Editorials, Opinion

Libraries in the 21st century

Perhaps you’ve seen those “alternative” weather maps that measure the snow forecast not in inches of accumulation, but in number of books you’ll need to keep yourself entertained until you can get out again.

These images, of course, don’t depict an actual forecast, but they reminded us of something very important: Even when the snow is deep and the roads are impassable, you still have a whole world of digital, audio and visual entertainment at your fingertips for free — as long as you have a library card and internet.

Libraries have long been imagined as stoic places of vast knowledge, overseen by older women sporting severe buns and half-rim glasses perched on the tip of their noses who will shush anyone who dares to speak above a whisper. It took a long time for public perception to meet the reality of public libraries as places where you can access not only books but computers and internet — and, even more than that, places where the community can come together (for free) to learn and play and meet others with common interests.

And some people haven’t realized that public libraries have come even further into the 21st century: Not only do they have physical collections; they now have vast and varied digital collections that you can access from your home computer or smartphone.

Morgantown Public Library reminded us of this last week when bad weather forced it to close: “… check out our digital library for some cozy reads on this wintry day! https://www.mympls.org/download-it/”

Follow that link and suddenly you have hundreds of e-books, audiobooks, movies and magazines, as well as newspaper archives, language and art classes, genealogy and research resources and more. All you need is a library card and internet.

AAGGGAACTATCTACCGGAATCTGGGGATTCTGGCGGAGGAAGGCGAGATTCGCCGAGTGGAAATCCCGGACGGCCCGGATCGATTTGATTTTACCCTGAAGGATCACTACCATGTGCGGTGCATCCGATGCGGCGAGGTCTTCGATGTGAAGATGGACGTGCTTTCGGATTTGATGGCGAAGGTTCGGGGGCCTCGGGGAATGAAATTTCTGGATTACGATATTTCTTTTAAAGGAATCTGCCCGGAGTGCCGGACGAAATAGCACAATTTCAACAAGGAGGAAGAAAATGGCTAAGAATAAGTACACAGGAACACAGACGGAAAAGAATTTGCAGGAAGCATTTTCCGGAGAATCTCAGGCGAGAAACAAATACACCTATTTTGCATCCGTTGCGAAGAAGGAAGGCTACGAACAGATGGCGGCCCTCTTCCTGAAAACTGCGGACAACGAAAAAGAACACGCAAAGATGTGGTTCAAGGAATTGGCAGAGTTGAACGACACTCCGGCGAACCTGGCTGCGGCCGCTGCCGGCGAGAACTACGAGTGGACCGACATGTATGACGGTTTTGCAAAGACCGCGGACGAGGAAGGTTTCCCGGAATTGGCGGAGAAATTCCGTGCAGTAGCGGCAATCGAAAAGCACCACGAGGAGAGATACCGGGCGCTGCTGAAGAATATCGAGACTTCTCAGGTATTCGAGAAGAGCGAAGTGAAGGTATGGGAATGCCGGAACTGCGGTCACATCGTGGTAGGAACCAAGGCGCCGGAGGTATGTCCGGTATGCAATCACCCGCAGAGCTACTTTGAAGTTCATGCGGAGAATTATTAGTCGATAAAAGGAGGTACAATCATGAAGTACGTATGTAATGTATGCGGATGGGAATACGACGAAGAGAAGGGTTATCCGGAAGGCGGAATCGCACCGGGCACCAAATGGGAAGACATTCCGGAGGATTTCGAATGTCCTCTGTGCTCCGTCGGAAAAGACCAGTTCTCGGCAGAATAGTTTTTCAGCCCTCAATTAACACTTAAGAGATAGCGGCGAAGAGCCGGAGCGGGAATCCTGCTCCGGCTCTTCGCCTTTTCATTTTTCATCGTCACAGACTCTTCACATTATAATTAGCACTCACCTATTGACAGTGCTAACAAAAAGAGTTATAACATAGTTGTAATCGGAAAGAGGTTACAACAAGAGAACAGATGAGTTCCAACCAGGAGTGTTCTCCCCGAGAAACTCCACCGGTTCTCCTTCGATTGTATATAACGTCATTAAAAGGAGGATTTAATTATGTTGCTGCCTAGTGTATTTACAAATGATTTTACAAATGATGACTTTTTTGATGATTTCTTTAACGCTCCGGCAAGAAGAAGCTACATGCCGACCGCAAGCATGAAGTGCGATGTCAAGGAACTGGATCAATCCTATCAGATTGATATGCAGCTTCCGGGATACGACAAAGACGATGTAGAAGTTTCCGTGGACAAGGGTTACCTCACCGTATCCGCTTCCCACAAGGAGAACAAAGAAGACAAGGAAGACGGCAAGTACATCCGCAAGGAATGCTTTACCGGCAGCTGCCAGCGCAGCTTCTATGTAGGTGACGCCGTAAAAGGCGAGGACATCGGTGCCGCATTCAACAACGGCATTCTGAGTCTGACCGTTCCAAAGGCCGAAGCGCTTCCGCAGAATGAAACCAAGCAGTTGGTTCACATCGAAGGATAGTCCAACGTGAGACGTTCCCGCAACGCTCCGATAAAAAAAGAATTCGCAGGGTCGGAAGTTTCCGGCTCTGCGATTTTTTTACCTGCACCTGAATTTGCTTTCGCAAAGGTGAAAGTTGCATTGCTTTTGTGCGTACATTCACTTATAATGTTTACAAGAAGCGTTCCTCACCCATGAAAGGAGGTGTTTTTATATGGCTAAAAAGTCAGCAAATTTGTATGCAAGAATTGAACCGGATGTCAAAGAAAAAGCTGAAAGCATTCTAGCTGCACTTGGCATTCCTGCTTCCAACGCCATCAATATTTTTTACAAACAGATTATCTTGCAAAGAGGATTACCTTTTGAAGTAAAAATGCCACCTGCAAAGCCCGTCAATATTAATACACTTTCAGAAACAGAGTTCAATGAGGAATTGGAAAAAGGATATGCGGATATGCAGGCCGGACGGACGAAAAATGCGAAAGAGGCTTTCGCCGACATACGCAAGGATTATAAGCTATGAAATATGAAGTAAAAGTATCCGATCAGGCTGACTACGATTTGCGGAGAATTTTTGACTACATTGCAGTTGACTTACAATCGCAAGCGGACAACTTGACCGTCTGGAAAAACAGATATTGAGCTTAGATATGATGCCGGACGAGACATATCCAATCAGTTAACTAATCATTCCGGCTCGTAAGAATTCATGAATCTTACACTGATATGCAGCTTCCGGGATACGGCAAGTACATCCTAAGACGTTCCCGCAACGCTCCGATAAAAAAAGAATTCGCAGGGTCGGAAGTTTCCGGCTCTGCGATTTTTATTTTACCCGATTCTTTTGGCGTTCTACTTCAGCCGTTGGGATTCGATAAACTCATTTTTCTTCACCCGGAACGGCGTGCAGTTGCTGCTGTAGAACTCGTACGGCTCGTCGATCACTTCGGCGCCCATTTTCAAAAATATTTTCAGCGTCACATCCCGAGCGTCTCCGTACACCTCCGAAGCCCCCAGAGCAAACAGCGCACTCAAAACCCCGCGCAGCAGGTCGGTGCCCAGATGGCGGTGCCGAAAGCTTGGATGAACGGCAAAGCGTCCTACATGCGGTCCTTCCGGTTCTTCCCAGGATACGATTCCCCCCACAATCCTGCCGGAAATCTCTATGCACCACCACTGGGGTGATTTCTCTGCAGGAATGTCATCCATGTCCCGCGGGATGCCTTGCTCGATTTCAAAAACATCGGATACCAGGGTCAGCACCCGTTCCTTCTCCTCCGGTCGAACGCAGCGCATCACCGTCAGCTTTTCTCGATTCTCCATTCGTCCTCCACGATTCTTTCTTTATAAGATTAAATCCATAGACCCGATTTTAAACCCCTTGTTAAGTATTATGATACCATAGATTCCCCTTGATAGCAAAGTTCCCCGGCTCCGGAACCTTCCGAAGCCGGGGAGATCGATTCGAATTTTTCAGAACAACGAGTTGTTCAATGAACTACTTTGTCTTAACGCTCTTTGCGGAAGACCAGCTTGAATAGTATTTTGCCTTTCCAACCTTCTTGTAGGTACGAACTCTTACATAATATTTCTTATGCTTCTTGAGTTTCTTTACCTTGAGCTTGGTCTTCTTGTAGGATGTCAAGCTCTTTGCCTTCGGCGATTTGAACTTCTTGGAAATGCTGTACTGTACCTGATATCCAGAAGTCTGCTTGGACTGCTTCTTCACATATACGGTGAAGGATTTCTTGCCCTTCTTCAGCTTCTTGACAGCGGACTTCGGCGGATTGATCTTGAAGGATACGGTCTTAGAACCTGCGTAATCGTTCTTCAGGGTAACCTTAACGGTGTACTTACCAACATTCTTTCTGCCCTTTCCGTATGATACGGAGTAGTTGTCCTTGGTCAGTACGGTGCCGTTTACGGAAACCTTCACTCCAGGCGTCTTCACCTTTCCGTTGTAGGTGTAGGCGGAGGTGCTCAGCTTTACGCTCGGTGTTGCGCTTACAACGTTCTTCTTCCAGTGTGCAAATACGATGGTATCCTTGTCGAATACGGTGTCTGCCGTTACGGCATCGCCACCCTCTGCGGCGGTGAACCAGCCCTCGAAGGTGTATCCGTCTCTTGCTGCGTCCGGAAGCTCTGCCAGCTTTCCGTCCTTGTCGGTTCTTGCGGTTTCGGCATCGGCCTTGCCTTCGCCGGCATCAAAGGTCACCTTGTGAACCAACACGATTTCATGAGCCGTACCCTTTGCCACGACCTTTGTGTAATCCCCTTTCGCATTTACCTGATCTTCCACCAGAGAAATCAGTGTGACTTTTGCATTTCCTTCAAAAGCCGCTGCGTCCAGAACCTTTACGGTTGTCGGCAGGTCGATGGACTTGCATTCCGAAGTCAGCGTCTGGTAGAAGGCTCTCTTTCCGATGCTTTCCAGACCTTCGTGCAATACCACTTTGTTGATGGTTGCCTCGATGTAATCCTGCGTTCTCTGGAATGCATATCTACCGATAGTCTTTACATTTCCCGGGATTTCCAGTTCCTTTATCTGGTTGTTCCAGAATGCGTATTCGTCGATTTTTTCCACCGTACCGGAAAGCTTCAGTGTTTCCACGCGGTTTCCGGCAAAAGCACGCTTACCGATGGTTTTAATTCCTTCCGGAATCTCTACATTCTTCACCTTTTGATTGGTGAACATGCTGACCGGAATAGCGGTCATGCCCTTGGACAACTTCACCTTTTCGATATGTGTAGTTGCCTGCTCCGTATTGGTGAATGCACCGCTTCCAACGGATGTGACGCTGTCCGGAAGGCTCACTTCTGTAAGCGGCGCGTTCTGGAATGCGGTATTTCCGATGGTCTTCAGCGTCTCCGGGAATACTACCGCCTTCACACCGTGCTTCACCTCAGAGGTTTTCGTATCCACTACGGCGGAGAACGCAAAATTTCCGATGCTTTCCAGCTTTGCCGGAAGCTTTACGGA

At least some people in our area have discovered the library-beyond-the-library: Sarah Palfrey, executive director of the Morgantown Public Library System, said the system had 176,175 digital borrows in fiscal year 2023, and just under half of the system’s total circulation happened online.

But as any good book will teach you, every success has its cost. Digital loans can be more expensive for libraries because publishers can increase the cost of a book license (one license equals one copy) or limit the time the license can be used, forcing libraries to buy it again if there is still demand for the book after the license expires. On top of that, the library’s partnership with Hoopla — which lets readers access less popular titles then charges the library a fee per use — cost it $4,000 per month last year.

The library is happy to facilitate this access — and we can help facilitate its work by approving the library levy when it comes up on the ballot in May.

We can also support the library by using it: through digital downloads or by browsing the shelves in person or attending the many events it hosts. As Palfrey said, “libraries are more relevant than ever, because we do have all the information in the world accessible through our phones, but there’s still a need for a public space to connect with people …. Stories are so much more impactful when they’re shared between people.”